TREATMENT involving the use of balloons could potentially save the lives of women who have a pregnancy complication called placenta accreta (PA) – the abnormal implantation of the placenta in the uterus.
The results, based upon a study of 21 patients over a period of 44 months who received the treatment known as prophylactic internal iliac balloon placement, showed that the placement of balloons in the two iliac arteries of the mother’s pelvis prior to a Caesarean section can protect against serious pregnancy complications such as massive obstetric haemorrhage at delivery. This can potentially reduce the need to perform a hysterectomy to control the bleeding.
Dr Patrick Nicholson, trainee interventional radiologist, Cork University Hospital, Cork, Ireland, who lead the study explained: “Following the delivery of the baby, these balloons can be inflated to slow blood flow to the uterus, which allows the obstetrician time to gain control of the haemorrhage.”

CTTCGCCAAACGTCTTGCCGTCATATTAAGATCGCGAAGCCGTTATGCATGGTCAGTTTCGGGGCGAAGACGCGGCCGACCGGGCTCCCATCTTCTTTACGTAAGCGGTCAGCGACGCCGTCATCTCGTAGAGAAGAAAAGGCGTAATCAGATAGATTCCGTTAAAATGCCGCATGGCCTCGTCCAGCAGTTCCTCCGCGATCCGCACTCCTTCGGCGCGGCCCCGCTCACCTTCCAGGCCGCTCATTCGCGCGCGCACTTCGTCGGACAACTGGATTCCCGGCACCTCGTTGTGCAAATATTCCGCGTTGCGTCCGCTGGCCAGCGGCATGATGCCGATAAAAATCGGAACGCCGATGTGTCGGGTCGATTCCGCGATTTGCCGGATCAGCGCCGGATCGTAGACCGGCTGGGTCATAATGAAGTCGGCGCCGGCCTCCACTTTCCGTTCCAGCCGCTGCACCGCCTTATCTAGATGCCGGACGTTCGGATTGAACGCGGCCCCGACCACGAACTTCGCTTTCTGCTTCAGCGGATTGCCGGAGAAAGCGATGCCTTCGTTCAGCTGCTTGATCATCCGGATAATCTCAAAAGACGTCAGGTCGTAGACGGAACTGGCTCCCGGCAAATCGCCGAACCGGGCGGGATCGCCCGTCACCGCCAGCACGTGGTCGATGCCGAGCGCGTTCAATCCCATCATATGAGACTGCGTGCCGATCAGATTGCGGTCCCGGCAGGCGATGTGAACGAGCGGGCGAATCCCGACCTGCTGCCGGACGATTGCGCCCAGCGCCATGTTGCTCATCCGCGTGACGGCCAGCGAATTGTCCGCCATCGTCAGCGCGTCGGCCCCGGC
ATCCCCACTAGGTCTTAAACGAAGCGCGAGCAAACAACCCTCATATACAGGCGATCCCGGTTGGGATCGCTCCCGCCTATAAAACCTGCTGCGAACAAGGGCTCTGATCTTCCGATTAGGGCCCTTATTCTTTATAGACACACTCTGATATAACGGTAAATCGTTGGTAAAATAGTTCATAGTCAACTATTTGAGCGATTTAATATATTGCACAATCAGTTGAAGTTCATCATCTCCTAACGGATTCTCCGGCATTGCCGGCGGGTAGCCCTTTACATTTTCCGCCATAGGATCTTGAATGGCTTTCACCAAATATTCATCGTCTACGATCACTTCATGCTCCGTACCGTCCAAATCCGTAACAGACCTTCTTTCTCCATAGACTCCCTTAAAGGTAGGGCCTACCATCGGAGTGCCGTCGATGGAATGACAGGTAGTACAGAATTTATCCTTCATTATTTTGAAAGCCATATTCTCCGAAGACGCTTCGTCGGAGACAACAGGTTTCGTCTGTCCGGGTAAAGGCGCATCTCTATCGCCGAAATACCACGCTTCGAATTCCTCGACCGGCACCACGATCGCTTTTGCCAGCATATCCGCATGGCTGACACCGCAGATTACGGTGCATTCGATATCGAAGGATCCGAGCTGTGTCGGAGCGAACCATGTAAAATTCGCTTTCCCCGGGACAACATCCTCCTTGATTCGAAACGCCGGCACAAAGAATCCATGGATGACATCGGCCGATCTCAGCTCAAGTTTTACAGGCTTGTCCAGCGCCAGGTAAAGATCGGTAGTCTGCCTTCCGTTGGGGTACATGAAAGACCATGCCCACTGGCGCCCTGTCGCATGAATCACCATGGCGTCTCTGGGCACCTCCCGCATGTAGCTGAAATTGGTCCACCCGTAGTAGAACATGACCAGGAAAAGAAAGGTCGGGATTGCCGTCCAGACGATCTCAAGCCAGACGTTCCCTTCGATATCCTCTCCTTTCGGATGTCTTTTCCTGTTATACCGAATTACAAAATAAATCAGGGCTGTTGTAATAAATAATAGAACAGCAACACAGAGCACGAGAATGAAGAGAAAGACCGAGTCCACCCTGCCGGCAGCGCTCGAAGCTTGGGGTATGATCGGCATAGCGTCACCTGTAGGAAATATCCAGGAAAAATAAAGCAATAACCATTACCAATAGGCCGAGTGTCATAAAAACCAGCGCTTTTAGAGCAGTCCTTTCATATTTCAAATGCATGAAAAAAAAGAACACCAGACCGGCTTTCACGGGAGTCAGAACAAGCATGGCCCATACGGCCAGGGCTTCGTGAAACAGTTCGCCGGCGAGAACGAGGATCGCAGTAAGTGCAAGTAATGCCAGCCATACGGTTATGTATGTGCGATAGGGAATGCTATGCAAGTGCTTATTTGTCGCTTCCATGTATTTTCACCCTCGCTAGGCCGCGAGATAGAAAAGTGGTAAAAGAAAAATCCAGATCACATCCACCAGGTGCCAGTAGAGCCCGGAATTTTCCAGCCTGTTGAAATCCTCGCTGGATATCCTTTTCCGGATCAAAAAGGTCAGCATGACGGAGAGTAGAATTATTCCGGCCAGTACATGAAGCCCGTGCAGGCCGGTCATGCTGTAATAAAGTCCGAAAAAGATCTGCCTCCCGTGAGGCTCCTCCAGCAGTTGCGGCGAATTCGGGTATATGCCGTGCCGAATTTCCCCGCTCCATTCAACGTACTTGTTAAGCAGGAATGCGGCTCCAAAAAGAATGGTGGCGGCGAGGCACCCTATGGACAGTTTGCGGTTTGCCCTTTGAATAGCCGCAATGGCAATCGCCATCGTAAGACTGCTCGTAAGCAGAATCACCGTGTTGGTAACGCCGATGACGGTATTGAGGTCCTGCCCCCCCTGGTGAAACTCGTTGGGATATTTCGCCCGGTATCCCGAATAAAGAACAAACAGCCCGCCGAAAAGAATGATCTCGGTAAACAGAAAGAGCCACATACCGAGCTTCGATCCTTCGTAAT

The procedure was technically successful in 100% of the cases in this study, and is likely to pave the way for this type of technique being used more widely in the future to prevent complications caused by abnormal placental implantation, the prevalence of which has been increasing steadily over recent years.
“The risks for PA and its variations increase with a woman’s age, previous C-sections and in vitro fertilisation, all of which we expect to see more of in the coming decades,” said Dr Nicholson. “There is clearly a need for more research in this field.”
With the procedure appearing to be completely safe for both mother and baby, the findings are likely to be of great comfort to prospective mothers.
“This research highlights the value of interventional radiology in managing this very serious, high-risk condition to control bleeding and maternal and foetal complications,” concluded Dr Nicholson.
(Image: freeimages.com bjearwicke)